Boyne Area Medical Center in Boyne City has improved its physician-patient partnership since it converted to a Patient-Centered Medical Home (PCMH) philosophy. “We want our patients to understand they are part of a team with their doctor,” said Andrea Wendling, M.D. When patients enter the clinic, they are greeted by an inviting atmosphere of warm colors and friendly welcomes. In the lobby, a large, brightly colored flip book introduces the patient to every person on their care team. “Patients are more engaged when they are an integral part of the team,” said Allyssa Mercer, RN, clinical manager. “The patients read the signs and know exactly what each team member is supposed to do, which holds us to a higher standard,” added Mercer.
Boyne Area Medical Center was designated as a Blue Cross Blue Shield of Michigan PCMH in 2012. The process began in 2011 and was guided by Dave Nicholson, a consultant from the Medical Advantage Group (MAG), a healthcare consulting and management company that provides practice transformation services. “Medical Advantage Group believed we could do it,” said Wendling. “We’ve been very encouraged that their consultants continued to remain involved, even after we were designated. We never expected this level of service and support.”
“I’ve gotten better at using each team member’s skills,” said Wendling. “Before PCMH, as a physician, I felt like I needed to do everything for the patient. Now, I am more proactive in involving who I know can help. For example, for my diabetic patients, I’m much more apt to tell the patient, ‘a nurse will be calling you once a week to talk to you about your blood sugar numbers, and you’ll see the physician assistant in a month, and then see me in three months.’ Before, I would have had the patient back in to see me in a week or two.”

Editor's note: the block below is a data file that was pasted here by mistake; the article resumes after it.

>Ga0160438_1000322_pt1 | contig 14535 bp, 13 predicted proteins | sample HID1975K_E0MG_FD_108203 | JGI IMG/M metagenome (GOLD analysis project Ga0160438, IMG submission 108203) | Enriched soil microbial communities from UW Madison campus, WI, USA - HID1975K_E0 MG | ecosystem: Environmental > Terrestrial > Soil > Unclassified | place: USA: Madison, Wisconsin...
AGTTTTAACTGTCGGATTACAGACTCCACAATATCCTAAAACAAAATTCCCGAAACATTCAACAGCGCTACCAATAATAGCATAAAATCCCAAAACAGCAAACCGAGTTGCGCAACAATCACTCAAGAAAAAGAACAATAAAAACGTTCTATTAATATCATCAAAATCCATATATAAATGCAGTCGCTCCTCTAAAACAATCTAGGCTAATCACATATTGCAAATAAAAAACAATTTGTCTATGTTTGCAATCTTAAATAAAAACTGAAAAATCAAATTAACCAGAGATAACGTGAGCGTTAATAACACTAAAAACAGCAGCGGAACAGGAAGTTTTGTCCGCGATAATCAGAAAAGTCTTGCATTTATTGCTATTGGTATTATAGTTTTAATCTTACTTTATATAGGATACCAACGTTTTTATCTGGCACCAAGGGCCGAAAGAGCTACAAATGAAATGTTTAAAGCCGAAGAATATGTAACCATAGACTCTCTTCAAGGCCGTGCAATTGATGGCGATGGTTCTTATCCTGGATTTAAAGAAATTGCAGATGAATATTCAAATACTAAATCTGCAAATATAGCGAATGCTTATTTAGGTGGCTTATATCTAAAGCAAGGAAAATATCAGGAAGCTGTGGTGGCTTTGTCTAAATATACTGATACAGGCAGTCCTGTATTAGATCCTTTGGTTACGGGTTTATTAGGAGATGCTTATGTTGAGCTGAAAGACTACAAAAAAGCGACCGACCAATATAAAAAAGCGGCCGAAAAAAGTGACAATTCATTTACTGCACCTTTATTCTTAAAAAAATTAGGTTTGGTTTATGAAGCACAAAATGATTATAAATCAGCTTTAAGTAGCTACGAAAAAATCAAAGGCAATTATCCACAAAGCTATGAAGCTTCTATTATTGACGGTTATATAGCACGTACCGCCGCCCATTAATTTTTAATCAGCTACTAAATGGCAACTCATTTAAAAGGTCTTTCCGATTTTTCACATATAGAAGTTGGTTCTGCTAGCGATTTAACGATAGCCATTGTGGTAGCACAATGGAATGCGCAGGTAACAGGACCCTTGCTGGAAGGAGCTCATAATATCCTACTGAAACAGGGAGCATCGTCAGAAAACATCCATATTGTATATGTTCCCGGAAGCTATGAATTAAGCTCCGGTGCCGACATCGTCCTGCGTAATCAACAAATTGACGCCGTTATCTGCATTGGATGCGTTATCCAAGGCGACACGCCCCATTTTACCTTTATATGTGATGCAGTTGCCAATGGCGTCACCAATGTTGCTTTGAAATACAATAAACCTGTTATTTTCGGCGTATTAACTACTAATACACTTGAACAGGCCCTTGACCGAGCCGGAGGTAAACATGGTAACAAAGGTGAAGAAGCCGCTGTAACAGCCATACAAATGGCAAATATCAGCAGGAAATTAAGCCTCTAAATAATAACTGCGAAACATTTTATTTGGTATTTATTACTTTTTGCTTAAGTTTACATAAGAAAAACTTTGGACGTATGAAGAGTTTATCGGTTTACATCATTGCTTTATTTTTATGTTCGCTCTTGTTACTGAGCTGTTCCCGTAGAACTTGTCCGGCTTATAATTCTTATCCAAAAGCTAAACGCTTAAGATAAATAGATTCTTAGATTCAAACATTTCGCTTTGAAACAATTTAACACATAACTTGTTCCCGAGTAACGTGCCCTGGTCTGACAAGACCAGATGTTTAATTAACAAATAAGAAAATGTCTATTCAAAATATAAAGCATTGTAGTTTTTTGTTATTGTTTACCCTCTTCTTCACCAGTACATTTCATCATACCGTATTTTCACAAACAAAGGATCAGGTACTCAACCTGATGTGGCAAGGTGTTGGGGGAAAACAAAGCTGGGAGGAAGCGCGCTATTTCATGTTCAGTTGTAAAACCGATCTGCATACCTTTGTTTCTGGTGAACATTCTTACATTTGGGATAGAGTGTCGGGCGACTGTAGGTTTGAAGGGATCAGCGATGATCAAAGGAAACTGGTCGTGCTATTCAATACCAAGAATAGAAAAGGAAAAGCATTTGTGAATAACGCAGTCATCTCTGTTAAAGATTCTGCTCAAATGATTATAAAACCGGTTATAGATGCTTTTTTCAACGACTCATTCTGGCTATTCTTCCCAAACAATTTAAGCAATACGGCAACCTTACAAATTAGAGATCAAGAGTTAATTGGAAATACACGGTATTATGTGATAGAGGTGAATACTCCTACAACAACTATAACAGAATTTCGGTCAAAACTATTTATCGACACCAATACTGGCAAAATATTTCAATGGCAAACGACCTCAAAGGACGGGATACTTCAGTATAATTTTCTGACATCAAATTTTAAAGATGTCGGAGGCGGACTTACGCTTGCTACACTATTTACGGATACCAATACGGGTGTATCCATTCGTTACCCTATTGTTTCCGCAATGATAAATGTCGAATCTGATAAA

According to Wendling, patients seem to have a better acceptance of taking a more active role in their care since implementing the Patient-Centered Medical Home philosophy. They are also showing increased confidence in the Medical Center’s team, since they know they may speak with anyone on their care team and receive the correct answers, even when their doctor isn’t available.
“The PCMH philosophy of teamwork and fulfilling your role makes it harder for people and their care to fall through the cracks,” said Cassie Bellinger, quality specialist. “From a billing perspective, I’ve seen a vast improvement in what’s being documented in the chart,” said Bellinger. “All conditions and discussions are documented, showing important issues that should be focused on at the next visit. There is a lot more attention to detail, so that no matter who follows behind you (treating the patient), everybody knows what’s going on.”
As one of the requirements of Patient-Centered Medical Home, the Medical Center reserves a block of time for patients without appointments. “We really try harder to keep time available for walk-ins,” said Mercer. “Previously, our practice was booked by 10 a.m., forcing us to send patients to the Emergency Room or an Urgent Care. Now, by keeping open access and building our team, we have turned that around and we can see any patient who needs to be seen.” “This dramatic improvement has made our practice so much more patient-friendly and has off-loaded our nursing,” said Wendling. “It’s a better use of everybody’s time and patients are happier.”

If you would like to learn more about how the PCMH philosophy can improve your physician office experience, contact the Boyne Area Medical Center at (231) 582-5314.